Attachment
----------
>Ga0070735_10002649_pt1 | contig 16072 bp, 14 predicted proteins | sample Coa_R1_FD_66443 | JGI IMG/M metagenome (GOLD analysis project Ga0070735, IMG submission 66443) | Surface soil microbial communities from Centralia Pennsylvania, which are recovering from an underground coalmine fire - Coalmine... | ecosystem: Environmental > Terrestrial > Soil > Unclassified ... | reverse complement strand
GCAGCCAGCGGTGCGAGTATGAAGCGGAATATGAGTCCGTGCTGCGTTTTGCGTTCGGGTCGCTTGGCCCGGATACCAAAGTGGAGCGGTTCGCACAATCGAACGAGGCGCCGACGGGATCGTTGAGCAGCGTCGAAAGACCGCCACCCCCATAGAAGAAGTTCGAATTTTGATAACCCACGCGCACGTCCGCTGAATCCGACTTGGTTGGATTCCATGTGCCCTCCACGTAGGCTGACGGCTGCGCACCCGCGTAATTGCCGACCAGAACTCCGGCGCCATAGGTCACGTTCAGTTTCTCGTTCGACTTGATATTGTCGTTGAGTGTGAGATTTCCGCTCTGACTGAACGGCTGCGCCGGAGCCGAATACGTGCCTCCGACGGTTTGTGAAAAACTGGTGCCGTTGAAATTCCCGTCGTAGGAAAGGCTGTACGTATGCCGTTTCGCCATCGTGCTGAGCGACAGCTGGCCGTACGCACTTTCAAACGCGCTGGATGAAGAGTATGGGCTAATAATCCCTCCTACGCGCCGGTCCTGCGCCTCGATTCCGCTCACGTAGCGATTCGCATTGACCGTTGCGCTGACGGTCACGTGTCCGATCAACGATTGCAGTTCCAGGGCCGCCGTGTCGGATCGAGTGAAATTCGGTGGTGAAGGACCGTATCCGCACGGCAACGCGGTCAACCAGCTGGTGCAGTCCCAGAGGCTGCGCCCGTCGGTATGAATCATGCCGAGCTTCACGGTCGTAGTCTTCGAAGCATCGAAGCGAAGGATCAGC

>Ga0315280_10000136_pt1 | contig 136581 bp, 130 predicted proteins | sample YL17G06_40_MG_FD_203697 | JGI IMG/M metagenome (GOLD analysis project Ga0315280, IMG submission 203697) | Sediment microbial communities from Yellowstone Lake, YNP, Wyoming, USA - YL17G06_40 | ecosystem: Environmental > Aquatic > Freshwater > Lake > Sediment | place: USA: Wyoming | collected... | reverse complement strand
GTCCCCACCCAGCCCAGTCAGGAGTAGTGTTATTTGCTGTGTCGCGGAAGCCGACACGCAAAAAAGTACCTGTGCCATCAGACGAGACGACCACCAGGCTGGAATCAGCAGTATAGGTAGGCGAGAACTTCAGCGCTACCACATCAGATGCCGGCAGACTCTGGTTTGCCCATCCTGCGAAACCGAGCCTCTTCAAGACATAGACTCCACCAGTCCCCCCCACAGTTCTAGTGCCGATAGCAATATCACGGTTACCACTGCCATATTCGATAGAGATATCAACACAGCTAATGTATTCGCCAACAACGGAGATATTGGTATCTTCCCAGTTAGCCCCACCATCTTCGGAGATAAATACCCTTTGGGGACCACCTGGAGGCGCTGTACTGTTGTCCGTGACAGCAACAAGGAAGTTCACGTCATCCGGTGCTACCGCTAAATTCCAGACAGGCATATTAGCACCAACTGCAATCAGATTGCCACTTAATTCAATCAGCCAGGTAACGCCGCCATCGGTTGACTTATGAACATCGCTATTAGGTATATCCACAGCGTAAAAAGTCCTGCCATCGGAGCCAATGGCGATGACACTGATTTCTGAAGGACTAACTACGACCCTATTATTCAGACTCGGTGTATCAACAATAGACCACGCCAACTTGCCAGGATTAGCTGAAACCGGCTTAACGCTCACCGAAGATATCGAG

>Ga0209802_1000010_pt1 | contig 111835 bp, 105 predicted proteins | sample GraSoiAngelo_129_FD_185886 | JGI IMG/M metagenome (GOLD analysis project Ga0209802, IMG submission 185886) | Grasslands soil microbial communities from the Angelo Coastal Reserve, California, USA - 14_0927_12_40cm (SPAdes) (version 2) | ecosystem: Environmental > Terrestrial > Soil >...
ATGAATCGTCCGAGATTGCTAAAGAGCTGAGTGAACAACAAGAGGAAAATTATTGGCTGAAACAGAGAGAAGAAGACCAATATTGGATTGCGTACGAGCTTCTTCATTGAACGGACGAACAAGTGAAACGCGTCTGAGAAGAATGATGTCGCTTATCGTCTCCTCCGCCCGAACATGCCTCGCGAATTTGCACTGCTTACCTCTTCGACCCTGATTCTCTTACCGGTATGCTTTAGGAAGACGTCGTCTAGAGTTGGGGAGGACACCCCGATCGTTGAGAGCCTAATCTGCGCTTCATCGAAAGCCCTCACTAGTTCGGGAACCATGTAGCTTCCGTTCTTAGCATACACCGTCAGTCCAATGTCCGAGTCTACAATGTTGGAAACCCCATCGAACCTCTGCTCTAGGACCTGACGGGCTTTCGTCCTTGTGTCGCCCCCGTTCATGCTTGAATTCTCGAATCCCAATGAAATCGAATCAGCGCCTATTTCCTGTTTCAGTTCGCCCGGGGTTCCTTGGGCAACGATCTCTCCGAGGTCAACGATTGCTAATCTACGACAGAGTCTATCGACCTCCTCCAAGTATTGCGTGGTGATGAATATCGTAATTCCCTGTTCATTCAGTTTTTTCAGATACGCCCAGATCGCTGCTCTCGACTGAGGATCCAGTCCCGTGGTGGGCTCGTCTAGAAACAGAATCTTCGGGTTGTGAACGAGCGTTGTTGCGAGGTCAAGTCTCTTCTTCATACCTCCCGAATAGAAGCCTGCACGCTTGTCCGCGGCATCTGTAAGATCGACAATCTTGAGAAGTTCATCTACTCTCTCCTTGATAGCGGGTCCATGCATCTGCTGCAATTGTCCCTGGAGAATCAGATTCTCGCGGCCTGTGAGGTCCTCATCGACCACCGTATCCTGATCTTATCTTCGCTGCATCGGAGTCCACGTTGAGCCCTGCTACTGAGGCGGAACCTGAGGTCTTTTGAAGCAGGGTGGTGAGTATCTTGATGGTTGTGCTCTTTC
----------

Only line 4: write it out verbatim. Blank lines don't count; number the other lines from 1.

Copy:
GTCCCCACCCAGCCCAGTCAGGAGTAGTGTTATTTGCTGTGTCGCGGAAGCCGACACGCAAAAAAGTACCTGTGCCATCAGACGAGACGACCACCAGGCTGGAATCAGCAGTATAGGTAGGCGAGAACTTCAGCGCTACCACATCAGATGCCGGCAGACTCTGGTTTGCCCATCCTGCGAAACCGAGCCTCTTCAAGACATAGACTCCACCAGTCCCCCCCACAGTTCTAGTGCCGATAGCAATATCACGGTTACCACTGCCATATTCGATAGAGATATCAACACAGCTAATGTATTCGCCAACAACGGAGATATTGGTATCTTCCCAGTTAGCCCCACCATCTTCGGAGATAAATACCCTTTGGGGACCACCTGGAGGCGCTGTACTGTTGTCCGTGACAGCAACAAGGAAGTTCACGTCATCCGGTGCTACCGCTAAATTCCAGACAGGCATATTAGCACCAACTGCAATCAGATTGCCACTTAATTCAATCAGCCAGGTAACGCCGCCATCGGTTGACTTATGAACATCGCTATTAGGTATATCCACAGCGTAAAAAGTCCTGCCATCGGAGCCAATGGCGATGACACTGATTTCTGAAGGACTAACTACGACCCTATTATTCAGACTCGGTGTATCAACAATAGACCACGCCAACTTGCCAGGATTAGCTGAAACCGGCTTAACGCTCACCGAAGATATCGAG